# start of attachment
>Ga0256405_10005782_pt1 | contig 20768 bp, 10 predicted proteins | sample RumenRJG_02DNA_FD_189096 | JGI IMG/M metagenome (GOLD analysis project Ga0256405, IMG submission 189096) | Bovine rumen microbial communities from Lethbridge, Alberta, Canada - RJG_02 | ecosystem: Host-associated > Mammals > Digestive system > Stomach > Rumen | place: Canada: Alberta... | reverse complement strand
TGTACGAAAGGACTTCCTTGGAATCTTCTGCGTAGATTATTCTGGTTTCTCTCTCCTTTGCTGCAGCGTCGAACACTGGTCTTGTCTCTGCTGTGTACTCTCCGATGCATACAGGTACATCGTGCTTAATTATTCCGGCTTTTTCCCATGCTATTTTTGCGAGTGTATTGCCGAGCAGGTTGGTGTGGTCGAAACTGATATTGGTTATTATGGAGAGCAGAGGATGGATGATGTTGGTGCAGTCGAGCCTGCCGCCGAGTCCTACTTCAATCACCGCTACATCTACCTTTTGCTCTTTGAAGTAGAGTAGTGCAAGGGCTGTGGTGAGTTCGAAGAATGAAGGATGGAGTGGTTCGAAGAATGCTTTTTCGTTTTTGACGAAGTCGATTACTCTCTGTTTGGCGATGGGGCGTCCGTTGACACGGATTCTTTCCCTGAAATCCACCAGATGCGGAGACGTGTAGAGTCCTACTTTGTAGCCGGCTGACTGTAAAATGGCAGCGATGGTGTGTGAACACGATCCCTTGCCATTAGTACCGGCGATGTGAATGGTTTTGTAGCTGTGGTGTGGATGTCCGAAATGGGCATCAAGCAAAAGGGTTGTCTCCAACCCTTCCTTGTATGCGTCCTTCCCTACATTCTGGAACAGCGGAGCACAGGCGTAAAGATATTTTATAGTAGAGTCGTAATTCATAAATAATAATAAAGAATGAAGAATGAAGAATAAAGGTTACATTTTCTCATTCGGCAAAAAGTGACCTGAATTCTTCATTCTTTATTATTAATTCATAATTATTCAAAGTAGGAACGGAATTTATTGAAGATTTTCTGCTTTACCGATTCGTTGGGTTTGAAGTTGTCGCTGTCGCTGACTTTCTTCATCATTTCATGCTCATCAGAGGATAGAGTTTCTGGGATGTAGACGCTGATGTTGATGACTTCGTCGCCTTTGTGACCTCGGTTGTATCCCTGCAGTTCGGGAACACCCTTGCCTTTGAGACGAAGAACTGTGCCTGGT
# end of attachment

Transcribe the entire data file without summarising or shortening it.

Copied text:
>Ga0256405_10005782_pt1 | contig 20768 bp, 10 predicted proteins | sample RumenRJG_02DNA_FD_189096 | JGI IMG/M metagenome (GOLD analysis project Ga0256405, IMG submission 189096) | Bovine rumen microbial communities from Lethbridge, Alberta, Canada - RJG_02 | ecosystem: Host-associated > Mammals > Digestive system > Stomach > Rumen | place: Canada: Alberta... | reverse complement strand
TGTACGAAAGGACTTCCTTGGAATCTTCTGCGTAGATTATTCTGGTTTCTCTCTCCTTTGCTGCAGCGTCGAACACTGGTCTTGTCTCTGCTGTGTACTCTCCGATGCATACAGGTACATCGTGCTTAATTATTCCGGCTTTTTCCCATGCTATTTTTGCGAGTGTATTGCCGAGCAGGTTGGTGTGGTCGAAACTGATATTGGTTATTATGGAGAGCAGAGGATGGATGATGTTGGTGCAGTCGAGCCTGCCGCCGAGTCCTACTTCAATCACCGCTACATCTACCTTTTGCTCTTTGAAGTAGAGTAGTGCAAGGGCTGTGGTGAGTTCGAAGAATGAAGGATGGAGTGGTTCGAAGAATGCTTTTTCGTTTTTGACGAAGTCGATTACTCTCTGTTTGGCGATGGGGCGTCCGTTGACACGGATTCTTTCCCTGAAATCCACCAGATGCGGAGACGTGTAGAGTCCTACTTTGTAGCCGGCTGACTGTAAAATGGCAGCGATGGTGTGTGAACACGATCCCTTGCCATTAGTACCGGCGATGTGAATGGTTTTGTAGCTGTGGTGTGGATGTCCGAAATGGGCATCAAGCAAAAGGGTTGTCTCCAACCCTTCCTTGTATGCGTCCTTCCCTACATTCTGGAACAGCGGAGCACAGGCGTAAAGATATTTTATAGTAGAGTCGTAATTCATAAATAATAATAAAGAATGAAGAATGAAGAATAAAGGTTACATTTTCTCATTCGGCAAAAAGTGACCTGAATTCTTCATTCTTTATTATTAATTCATAATTATTCAAAGTAGGAACGGAATTTATTGAAGATTTTCTGCTTTACCGATTCGTTGGGTTTGAAGTTGTCGCTGTCGCTGACTTTCTTCATCATTTCATGCTCATCAGAGGATAGAGTTTCTGGGATGTAGACGCTGATGTTGATGACTTCGTCGCCTTTGTGACCTCGGTTGTATCCCTGCAGTTCGGGAACACCCTTGCCTTTGAGACGAAGAACTGTGCCTGGT